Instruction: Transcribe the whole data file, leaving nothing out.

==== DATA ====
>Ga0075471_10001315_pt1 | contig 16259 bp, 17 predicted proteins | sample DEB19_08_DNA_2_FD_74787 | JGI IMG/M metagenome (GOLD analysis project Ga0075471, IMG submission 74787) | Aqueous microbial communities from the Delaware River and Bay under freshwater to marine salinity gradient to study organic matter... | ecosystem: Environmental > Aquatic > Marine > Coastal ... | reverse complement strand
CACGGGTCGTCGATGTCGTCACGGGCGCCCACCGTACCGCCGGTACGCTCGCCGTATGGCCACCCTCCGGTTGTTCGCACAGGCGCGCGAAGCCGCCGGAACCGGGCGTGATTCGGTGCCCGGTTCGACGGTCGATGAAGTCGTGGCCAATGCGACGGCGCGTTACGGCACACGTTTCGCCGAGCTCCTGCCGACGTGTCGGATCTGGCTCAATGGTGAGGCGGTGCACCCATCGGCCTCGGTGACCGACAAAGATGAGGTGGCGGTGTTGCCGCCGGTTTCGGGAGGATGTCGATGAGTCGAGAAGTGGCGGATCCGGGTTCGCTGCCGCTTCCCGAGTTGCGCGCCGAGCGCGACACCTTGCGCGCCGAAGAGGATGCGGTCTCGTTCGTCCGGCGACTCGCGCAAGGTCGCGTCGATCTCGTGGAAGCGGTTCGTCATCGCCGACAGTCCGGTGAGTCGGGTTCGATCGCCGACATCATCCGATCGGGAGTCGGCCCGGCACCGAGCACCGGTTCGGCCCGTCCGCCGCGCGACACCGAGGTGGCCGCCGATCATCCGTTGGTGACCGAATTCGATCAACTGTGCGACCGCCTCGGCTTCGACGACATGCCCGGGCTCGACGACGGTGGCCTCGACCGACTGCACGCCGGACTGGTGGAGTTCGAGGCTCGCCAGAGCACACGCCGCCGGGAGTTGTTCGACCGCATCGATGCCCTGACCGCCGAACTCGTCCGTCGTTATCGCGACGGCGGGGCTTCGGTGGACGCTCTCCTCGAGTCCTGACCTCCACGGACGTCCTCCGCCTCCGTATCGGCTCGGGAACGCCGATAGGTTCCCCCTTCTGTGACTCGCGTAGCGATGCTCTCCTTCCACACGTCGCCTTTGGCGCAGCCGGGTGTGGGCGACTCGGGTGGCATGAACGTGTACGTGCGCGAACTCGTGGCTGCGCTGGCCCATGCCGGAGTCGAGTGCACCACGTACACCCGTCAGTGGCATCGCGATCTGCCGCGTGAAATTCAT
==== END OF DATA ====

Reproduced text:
>Ga0075471_10001315_pt1 | contig 16259 bp, 17 predicted proteins | sample DEB19_08_DNA_2_FD_74787 | JGI IMG/M metagenome (GOLD analysis project Ga0075471, IMG submission 74787) | Aqueous microbial communities from the Delaware River and Bay under freshwater to marine salinity gradient to study organic matter... | ecosystem: Environmental > Aquatic > Marine > Coastal ... | reverse complement strand
CACGGGTCGTCGATGTCGTCACGGGCGCCCACCGTACCGCCGGTACGCTCGCCGTATGGCCACCCTCCGGTTGTTCGCACAGGCGCGCGAAGCCGCCGGAACCGGGCGTGATTCGGTGCCCGGTTCGACGGTCGATGAAGTCGTGGCCAATGCGACGGCGCGTTACGGCACACGTTTCGCCGAGCTCCTGCCGACGTGTCGGATCTGGCTCAATGGTGAGGCGGTGCACCCATCGGCCTCGGTGACCGACAAAGATGAGGTGGCGGTGTTGCCGCCGGTTTCGGGAGGATGTCGATGAGTCGAGAAGTGGCGGATCCGGGTTCGCTGCCGCTTCCCGAGTTGCGCGCCGAGCGCGACACCTTGCGCGCCGAAGAGGATGCGGTCTCGTTCGTCCGGCGACTCGCGCAAGGTCGCGTCGATCTCGTGGAAGCGGTTCGTCATCGCCGACAGTCCGGTGAGTCGGGTTCGATCGCCGACATCATCCGATCGGGAGTCGGCCCGGCACCGAGCACCGGTTCGGCCCGTCCGCCGCGCGACACCGAGGTGGCCGCCGATCATCCGTTGGTGACCGAATTCGATCAACTGTGCGACCGCCTCGGCTTCGACGACATGCCCGGGCTCGACGACGGTGGCCTCGACCGACTGCACGCCGGACTGGTGGAGTTCGAGGCTCGCCAGAGCACACGCCGCCGGGAGTTGTTCGACCGCATCGATGCCCTGACCGCCGAACTCGTCCGTCGTTATCGCGACGGCGGGGCTTCGGTGGACGCTCTCCTCGAGTCCTGACCTCCACGGACGTCCTCCGCCTCCGTATCGGCTCGGGAACGCCGATAGGTTCCCCCTTCTGTGACTCGCGTAGCGATGCTCTCCTTCCACACGTCGCCTTTGGCGCAGCCGGGTGTGGGCGACTCGGGTGGCATGAACGTGTACGTGCGCGAACTCGTGGCTGCGCTGGCCCATGCCGGAGTCGAGTGCACCACGTACACCCGTCAGTGGCATCGCGATCTGCCGCGTGAAATTCAT